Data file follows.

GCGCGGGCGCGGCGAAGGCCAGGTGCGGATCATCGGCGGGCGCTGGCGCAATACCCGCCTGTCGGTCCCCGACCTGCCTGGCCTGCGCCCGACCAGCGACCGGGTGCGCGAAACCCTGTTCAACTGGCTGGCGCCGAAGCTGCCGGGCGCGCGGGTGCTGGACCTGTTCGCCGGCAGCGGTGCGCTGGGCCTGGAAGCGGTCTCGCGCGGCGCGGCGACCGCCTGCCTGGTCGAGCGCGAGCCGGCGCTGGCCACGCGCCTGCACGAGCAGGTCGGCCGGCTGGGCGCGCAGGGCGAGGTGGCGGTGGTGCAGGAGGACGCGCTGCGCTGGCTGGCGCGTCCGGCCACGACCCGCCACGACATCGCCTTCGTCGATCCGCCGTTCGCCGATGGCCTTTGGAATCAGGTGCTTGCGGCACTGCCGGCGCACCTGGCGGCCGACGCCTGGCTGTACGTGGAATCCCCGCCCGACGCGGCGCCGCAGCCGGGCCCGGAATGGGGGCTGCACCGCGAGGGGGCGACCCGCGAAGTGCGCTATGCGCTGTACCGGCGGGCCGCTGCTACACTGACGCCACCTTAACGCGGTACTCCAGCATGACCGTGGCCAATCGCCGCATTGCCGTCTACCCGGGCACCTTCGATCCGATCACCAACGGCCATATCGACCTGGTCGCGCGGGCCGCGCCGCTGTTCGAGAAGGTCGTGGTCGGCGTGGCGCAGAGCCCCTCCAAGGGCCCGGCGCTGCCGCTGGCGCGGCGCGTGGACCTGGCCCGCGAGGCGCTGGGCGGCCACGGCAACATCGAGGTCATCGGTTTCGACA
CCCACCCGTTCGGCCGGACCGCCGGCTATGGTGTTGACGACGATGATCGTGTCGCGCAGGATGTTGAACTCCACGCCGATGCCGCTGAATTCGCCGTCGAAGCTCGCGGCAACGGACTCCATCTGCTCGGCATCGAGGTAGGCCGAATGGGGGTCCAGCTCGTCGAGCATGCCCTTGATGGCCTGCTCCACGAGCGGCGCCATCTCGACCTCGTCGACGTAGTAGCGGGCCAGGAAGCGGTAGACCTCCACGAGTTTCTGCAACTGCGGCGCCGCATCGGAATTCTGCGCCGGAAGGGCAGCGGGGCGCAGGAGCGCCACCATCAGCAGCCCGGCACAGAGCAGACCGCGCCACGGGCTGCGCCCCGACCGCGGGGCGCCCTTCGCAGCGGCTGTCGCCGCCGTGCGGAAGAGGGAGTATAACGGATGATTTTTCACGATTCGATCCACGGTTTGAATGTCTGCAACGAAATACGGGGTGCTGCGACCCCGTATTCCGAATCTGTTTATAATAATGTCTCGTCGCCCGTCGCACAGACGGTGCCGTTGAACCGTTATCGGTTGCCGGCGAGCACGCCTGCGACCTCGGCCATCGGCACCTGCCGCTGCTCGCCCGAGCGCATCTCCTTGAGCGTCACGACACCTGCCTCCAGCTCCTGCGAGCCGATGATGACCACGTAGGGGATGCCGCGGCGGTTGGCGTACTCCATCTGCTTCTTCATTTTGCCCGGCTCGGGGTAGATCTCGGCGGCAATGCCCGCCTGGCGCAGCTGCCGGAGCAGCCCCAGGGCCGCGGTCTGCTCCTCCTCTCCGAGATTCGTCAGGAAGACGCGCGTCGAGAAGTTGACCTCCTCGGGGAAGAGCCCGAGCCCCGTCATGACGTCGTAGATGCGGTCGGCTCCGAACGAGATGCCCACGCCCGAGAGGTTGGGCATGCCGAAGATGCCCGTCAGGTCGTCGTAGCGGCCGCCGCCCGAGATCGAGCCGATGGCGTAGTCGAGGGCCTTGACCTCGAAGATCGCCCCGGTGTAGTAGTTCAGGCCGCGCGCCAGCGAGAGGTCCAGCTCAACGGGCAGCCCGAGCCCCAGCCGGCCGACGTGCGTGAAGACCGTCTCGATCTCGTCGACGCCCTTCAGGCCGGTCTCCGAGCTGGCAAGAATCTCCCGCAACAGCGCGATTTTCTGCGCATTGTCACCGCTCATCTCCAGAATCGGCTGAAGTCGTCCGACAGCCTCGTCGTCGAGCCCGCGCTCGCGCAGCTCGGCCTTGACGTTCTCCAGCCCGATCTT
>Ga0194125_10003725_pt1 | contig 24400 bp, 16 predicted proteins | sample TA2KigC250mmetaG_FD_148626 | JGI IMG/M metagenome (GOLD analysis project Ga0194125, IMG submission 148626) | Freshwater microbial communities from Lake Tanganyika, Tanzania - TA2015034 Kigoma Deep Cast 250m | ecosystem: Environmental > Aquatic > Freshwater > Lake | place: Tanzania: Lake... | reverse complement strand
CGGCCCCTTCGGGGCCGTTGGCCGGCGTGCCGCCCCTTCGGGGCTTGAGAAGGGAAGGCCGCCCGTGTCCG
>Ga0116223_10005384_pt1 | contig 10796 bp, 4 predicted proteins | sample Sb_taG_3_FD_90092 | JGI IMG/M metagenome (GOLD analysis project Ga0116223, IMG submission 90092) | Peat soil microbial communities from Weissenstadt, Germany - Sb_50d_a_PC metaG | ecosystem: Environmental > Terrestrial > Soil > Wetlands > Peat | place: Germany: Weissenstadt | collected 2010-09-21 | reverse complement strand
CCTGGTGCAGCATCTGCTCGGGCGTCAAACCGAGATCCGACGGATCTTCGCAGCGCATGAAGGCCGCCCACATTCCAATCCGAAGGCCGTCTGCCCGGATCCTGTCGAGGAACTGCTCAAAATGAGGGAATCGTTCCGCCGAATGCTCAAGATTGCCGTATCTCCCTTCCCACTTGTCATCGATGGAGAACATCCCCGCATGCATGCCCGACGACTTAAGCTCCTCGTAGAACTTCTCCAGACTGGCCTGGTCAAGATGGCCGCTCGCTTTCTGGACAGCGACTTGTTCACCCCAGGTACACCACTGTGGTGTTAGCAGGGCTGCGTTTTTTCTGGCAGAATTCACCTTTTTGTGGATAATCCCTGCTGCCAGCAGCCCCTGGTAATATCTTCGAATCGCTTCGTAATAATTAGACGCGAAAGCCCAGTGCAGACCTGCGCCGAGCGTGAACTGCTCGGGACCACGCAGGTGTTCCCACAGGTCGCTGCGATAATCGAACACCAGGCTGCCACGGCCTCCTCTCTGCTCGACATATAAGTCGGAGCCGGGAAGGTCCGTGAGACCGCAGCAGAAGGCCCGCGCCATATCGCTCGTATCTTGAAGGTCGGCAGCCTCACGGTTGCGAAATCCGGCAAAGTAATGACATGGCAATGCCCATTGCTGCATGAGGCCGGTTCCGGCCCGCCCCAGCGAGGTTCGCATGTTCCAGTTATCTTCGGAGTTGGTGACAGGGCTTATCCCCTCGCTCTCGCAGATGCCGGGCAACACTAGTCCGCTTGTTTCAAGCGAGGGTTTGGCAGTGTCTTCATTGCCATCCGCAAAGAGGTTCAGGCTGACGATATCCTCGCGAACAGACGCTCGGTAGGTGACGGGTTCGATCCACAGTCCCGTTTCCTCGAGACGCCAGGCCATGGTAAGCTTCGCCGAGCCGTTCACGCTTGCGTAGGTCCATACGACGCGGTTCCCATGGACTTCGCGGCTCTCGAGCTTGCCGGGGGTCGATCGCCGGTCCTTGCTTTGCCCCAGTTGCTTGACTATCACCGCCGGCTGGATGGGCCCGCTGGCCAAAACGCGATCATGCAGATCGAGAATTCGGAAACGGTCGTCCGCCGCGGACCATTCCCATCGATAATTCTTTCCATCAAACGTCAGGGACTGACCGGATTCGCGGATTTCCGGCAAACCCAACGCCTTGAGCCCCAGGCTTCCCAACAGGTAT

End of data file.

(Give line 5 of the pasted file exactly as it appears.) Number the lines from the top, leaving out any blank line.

>Ga0116223_10005384_pt1 | contig 10796 bp, 4 predicted proteins | sample Sb_taG_3_FD_90092 | JGI IMG/M metagenome (GOLD analysis project Ga0116223, IMG submission 90092) | Peat soil microbial communities from Weissenstadt, Germany - Sb_50d_a_PC metaG | ecosystem: Environmental > Terrestrial > Soil > Wetlands > Peat | place: Germany: Weissenstadt | collected 2010-09-21 | reverse complement strand